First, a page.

Comment: The ‘burden of reality’ in high profile court cases falls on you

Beth-Ann Kozlovich

with Beth-Ann Kozlovich

HONOLULU—Two weeks ago, chances were extremely good that you didnt know the names Christopher Deedy or Kollin Kealii Elderts. Now, chances are also extremely good that you have not only heard both names, but have formed, or at least begun to form, an opinion about what really happened bewteen the two men that left Kailua resident Elderts shot to death and State Department Agent Deedy accused of second degree murder. 

Just hours after the shooting, there were already those who were pointing accusative fingers and speaking with certainty that they had enough facts to assign guilt. The phrase, “Justice for Kollin” made its way into the lexicon of many who didnt even know him, much less all the facts of how he and Deedy came to be at the Waikiki McDonalds at three in the morning. There were also those who blamed APEC for the trouble. 

To be sure, the tension between the First Amendment and the Sixth Amendment is an old argument and the shifting balance of taste, access to information, and respect for due process continues to raise the question: What’s appropriate to discuss publically during an investigation? And its corollary: Will what is discussed in the public sphere prejudice a jury?

Criminal attorney Howard Luke says there are different levels of responsibility that depend on who is speaking. The public can say whatever it likes so long as no violence happens. Media has a higher level of responsibility, but the media is protected. “New York Times v. Sullivan” and other cases afford media protection unless there is knowing falsity or a reckless disregard for the truth. When it comes to the police and the prosecutors, Luke says, they have to be very careful. Specific rules of professional conduct prohibit commentary about a pending case and once someone is arrested, you can be sure a case is pending.

The attorneys for the parties, however, have a different responsibility as attorneys in general. Attorneys for the parties can make comments in the media and then change those comments regardless of their influence on public opinion.

Hawaii Pacific University’s communications chair, Professor John Hart, doesn’t see any of this as a detriment to the probability of a fair trial. “America as a culture is a black-and-white culture,” Hart says. “We do want to assign blame and, at the same time, all stories occur in a context.” On the face of it, many people may be judging the Deedy case as a “mainland versus local guy” story, Hart explains.

Consumers must challenge themselves to read more critically ... and ask themselves if what they are reading confuses emotion or manipulation with fact.

That kind of prejudice does show up when someone gets on a jury according to Luke, but, he says, “the courts are extremely scrupulous in attempting to find a fair and impartial jury. What some people may call competing interests— that is the First Amendment right to free speech and what I would call a complementary interest, the right to a fair trial—go hand-in-hand.”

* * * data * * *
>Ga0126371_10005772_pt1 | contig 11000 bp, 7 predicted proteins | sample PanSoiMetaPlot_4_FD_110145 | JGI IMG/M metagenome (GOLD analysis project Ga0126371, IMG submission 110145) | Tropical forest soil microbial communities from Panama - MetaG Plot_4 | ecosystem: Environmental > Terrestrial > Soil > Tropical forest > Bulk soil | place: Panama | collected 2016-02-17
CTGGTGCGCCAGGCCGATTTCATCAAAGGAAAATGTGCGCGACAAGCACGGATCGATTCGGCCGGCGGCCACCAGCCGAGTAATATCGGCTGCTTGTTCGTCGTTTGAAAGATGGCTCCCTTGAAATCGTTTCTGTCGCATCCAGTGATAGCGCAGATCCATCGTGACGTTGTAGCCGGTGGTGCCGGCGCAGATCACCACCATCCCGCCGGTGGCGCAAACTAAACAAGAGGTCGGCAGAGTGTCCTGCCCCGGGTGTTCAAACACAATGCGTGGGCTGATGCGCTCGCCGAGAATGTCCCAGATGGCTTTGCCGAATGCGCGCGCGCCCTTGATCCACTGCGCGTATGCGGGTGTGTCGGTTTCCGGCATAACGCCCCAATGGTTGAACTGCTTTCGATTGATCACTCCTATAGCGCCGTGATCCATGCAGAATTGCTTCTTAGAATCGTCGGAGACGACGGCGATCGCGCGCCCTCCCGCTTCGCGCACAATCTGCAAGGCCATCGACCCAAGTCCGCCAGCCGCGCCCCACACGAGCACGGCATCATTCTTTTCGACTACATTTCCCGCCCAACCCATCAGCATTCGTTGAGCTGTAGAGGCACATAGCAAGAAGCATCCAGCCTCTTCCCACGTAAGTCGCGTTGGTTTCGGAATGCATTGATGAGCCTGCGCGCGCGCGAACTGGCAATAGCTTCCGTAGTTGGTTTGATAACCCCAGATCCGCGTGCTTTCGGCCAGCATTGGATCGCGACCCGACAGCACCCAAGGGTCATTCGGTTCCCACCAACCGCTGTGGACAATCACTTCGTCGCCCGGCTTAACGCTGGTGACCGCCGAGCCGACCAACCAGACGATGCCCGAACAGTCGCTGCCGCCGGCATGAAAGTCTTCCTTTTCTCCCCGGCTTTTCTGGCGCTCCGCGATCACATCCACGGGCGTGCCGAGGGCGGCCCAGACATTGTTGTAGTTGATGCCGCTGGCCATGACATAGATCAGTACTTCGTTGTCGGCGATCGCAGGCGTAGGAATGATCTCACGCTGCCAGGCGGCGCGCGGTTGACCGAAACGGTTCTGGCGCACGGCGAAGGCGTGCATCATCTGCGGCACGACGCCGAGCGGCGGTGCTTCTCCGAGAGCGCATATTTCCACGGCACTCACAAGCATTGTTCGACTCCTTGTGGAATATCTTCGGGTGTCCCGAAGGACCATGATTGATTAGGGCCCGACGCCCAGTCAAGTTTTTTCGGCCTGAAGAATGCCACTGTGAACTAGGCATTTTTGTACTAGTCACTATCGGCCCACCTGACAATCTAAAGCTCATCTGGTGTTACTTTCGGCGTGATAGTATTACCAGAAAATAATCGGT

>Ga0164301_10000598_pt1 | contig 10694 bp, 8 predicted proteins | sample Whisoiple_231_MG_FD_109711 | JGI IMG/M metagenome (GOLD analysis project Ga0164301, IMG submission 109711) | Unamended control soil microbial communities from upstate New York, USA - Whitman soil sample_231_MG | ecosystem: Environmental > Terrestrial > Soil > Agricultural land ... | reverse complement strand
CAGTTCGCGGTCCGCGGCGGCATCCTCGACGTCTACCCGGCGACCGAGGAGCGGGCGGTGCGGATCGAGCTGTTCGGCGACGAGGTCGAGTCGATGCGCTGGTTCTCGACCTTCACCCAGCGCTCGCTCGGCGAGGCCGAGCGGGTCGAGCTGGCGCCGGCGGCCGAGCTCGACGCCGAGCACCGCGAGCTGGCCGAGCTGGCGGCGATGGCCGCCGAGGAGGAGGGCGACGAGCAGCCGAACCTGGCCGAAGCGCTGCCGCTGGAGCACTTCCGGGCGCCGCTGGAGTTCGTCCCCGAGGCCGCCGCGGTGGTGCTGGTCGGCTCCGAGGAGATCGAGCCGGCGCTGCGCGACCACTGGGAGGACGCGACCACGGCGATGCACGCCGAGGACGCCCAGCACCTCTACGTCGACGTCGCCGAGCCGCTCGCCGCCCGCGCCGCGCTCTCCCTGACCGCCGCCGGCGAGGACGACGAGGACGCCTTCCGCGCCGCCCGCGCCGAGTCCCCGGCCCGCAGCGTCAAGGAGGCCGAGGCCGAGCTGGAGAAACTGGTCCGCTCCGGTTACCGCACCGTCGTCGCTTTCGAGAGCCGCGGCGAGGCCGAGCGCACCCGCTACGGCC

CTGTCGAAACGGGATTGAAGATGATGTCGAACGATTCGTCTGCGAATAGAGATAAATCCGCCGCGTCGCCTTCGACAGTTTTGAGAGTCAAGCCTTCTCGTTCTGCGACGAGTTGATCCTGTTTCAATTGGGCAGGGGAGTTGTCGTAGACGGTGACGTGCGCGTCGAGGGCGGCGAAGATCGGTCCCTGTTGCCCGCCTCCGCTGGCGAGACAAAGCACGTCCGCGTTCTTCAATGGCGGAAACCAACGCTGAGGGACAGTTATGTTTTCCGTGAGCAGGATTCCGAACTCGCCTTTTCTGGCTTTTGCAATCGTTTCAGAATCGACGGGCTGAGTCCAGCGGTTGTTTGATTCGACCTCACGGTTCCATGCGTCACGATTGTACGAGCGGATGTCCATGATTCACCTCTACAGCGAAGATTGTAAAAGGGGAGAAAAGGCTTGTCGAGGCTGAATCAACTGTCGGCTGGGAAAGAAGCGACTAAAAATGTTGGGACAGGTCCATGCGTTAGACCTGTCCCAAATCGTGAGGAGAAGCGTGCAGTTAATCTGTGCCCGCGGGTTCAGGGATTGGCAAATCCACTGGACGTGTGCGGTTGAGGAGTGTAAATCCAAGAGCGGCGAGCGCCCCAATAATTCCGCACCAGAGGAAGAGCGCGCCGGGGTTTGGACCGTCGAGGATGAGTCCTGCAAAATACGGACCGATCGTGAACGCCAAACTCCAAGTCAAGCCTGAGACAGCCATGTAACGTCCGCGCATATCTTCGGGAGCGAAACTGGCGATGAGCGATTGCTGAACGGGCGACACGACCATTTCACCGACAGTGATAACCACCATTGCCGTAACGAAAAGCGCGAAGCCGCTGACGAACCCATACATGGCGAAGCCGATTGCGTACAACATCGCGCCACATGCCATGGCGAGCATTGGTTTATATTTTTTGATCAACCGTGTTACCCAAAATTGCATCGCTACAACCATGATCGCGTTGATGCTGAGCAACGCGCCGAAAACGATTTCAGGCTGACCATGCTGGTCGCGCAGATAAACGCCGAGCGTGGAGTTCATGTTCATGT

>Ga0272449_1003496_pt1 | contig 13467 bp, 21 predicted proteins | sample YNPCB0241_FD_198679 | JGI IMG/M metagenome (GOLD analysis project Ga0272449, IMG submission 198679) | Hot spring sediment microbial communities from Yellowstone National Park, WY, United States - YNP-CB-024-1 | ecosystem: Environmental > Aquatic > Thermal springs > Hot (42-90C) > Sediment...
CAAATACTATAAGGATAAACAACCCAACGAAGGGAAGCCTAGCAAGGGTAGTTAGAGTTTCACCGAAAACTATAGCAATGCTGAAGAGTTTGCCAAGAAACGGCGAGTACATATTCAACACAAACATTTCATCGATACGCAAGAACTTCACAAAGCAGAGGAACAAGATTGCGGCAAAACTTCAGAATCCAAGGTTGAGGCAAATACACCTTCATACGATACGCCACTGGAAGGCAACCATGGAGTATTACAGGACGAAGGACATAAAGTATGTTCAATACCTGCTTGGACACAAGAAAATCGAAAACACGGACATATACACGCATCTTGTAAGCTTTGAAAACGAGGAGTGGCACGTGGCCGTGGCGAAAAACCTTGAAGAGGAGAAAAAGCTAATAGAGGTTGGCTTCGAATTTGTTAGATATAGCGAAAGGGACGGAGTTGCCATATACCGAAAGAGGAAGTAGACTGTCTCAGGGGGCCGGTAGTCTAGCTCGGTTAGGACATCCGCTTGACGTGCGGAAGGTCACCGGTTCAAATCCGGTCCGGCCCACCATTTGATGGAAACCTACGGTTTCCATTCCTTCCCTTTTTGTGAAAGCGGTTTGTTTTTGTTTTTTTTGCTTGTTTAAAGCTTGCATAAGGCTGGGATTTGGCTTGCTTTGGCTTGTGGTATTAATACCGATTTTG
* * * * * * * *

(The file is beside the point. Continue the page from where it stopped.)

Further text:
Even so, he says most people bring into the courtroom preconceived notions about what happend if a case is highly publicized, and he believes that would happen in this case. Hart adds: “Cases with a lot of publicity have a higher bar, but if you look at the research in total, it’s very clear that the tension between the First Amendment and the Sixth Amendment has not resulted in unfair trials.”

But it does put an added burden on attorneys and judges, according to Luke.

“The cost to the justice system is this,” Luke says, “sometimes if you have individual voir dire—which is a fancy phrase to explain the process by which a jury is selected by speaking to individual jurors outside the entire array—then you have the situation that it can take days, sometimes weeks, and in some cases a month or two, to get a fair jury or hopefully fair and impartial jury. ... The trial judge will have to be especially vigilant in assuring that he (Deedy) does receive a fair trial.”

Modern communication technology and social media allow unvetted stories or opinions masquerading as stories on blogs to be posted and proliferate online. Once, editors queried traditional journalists and helped shape a story before it went public. In their absence, the burden of reality falls even more squarely on the news consumer, meaning consumers must challenge themselves to read more critically ... and ask themselves if what they are reading confuses emotion or manipulation with fact. 

Beyond that point, Hart cautions that we shouldn’t over-think the fair trial issue. Trials such as the Casey Anthony case, he says, would prove that public opinion does not influence the jury, given the disparity between the actual verdict and the expected and discussed outcome as promulgated by some in the public and in the media. Hart also believes in the better nature of people once they do sit on a jury.

“Most of the time, people are willing to go in there and they understand concept of innocent until proven guilty,” Hart says. “They understand the concept of burden of proof, so I don’t see why we can’t talk about these cases. I do understand that it does make it a harder job for judges to vet a jury, but the public does have the right to know. I haven’t seen any media mishandling in this case. Obviously people with their own agendas will attempt to seize this moment for their own purposes, but at the end of the day, is this person going to get a fair trial? I think so.”

The entire interview with Howard Luke and John Hart is on the Town Square archive at If you would like to share a little BakTalk of your own about what you think is appropriate to talk about during the discovery phase of an investigation or during a trial, reach Beth-Ann Kozlovich at [email protected] or send a letter to the editor to [email protected].